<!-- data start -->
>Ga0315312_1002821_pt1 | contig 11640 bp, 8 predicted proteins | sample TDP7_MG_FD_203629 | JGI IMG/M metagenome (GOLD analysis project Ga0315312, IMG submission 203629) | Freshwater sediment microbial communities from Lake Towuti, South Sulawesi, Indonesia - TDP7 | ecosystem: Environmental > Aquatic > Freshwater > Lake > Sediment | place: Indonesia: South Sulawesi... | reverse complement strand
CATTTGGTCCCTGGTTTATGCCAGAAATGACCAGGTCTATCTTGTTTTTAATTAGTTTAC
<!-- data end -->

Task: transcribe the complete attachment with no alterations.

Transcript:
>Ga0315312_1002821_pt1 | contig 11640 bp, 8 predicted proteins | sample TDP7_MG_FD_203629 | JGI IMG/M metagenome (GOLD analysis project Ga0315312, IMG submission 203629) | Freshwater sediment microbial communities from Lake Towuti, South Sulawesi, Indonesia - TDP7 | ecosystem: Environmental > Aquatic > Freshwater > Lake > Sediment | place: Indonesia: South Sulawesi... | reverse complement strand
CATTTGGTCCCTGGTTTATGCCAGAAATGACCAGGTCTATCTTGTTTTTAATTAGTTTAC